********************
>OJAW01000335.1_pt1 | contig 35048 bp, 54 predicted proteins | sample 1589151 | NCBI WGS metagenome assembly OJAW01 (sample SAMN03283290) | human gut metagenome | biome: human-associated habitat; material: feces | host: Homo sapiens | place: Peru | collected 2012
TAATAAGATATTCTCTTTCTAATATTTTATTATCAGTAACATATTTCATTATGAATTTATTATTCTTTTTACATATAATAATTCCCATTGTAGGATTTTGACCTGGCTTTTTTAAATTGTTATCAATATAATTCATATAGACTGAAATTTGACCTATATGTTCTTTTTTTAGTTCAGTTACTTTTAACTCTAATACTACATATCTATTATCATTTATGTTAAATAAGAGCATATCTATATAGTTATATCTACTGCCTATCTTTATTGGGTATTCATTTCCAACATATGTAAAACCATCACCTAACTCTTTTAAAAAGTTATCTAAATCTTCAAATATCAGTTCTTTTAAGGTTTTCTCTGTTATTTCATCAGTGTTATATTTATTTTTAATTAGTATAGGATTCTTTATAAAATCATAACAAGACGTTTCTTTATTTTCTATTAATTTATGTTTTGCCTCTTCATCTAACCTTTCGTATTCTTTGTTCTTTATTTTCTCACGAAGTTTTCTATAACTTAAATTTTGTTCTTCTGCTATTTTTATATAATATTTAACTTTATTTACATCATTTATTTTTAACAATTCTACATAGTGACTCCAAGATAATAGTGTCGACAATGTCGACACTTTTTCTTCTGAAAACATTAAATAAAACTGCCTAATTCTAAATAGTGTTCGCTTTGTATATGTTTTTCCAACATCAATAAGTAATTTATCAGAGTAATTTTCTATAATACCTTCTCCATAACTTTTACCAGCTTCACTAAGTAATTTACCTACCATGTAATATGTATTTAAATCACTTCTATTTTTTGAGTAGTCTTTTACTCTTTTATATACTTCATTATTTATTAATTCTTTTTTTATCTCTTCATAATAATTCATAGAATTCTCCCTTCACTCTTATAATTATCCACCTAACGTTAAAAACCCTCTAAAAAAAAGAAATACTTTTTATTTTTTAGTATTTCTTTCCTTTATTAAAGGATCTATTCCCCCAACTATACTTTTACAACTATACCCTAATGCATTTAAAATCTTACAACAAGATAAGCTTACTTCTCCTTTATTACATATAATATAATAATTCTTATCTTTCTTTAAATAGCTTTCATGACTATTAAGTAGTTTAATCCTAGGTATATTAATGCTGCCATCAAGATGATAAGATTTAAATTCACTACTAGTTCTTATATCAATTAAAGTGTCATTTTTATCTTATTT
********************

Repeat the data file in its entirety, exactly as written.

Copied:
>OJAW01000335.1_pt1 | contig 35048 bp, 54 predicted proteins | sample 1589151 | NCBI WGS metagenome assembly OJAW01 (sample SAMN03283290) | human gut metagenome | biome: human-associated habitat; material: feces | host: Homo sapiens | place: Peru | collected 2012
TAATAAGATATTCTCTTTCTAATATTTTATTATCAGTAACATATTTCATTATGAATTTATTATTCTTTTTACATATAATAATTCCCATTGTAGGATTTTGACCTGGCTTTTTTAAATTGTTATCAATATAATTCATATAGACTGAAATTTGACCTATATGTTCTTTTTTTAGTTCAGTTACTTTTAACTCTAATACTACATATCTATTATCATTTATGTTAAATAAGAGCATATCTATATAGTTATATCTACTGCCTATCTTTATTGGGTATTCATTTCCAACATATGTAAAACCATCACCTAACTCTTTTAAAAAGTTATCTAAATCTTCAAATATCAGTTCTTTTAAGGTTTTCTCTGTTATTTCATCAGTGTTATATTTATTTTTAATTAGTATAGGATTCTTTATAAAATCATAACAAGACGTTTCTTTATTTTCTATTAATTTATGTTTTGCCTCTTCATCTAACCTTTCGTATTCTTTGTTCTTTATTTTCTCACGAAGTTTTCTATAACTTAAATTTTGTTCTTCTGCTATTTTTATATAATATTTAACTTTATTTACATCATTTATTTTTAACAATTCTACATAGTGACTCCAAGATAATAGTGTCGACAATGTCGACACTTTTTCTTCTGAAAACATTAAATAAAACTGCCTAATTCTAAATAGTGTTCGCTTTGTATATGTTTTTCCAACATCAATAAGTAATTTATCAGAGTAATTTTCTATAATACCTTCTCCATAACTTTTACCAGCTTCACTAAGTAATTTACCTACCATGTAATATGTATTTAAATCACTTCTATTTTTTGAGTAGTCTTTTACTCTTTTATATACTTCATTATTTATTAATTCTTTTTTTATCTCTTCATAATAATTCATAGAATTCTCCCTTCACTCTTATAATTATCCACCTAACGTTAAAAACCCTCTAAAAAAAAGAAATACTTTTTATTTTTTAGTATTTCTTTCCTTTATTAAAGGATCTATTCCCCCAACTATACTTTTACAACTATACCCTAATGCATTTAAAATCTTACAACAAGATAAGCTTACTTCTCCTTTATTACATATAATATAATAATTCTTATCTTTCTTTAAATAGCTTTCATGACTATTAAGTAGTTTAATCCTAGGTATATTAATGCTGCCATCAAGATGATAAGATTTAAATTCACTACTAGTTCTTATATCAATTAAAGTGTCATTTTTATCTTATTT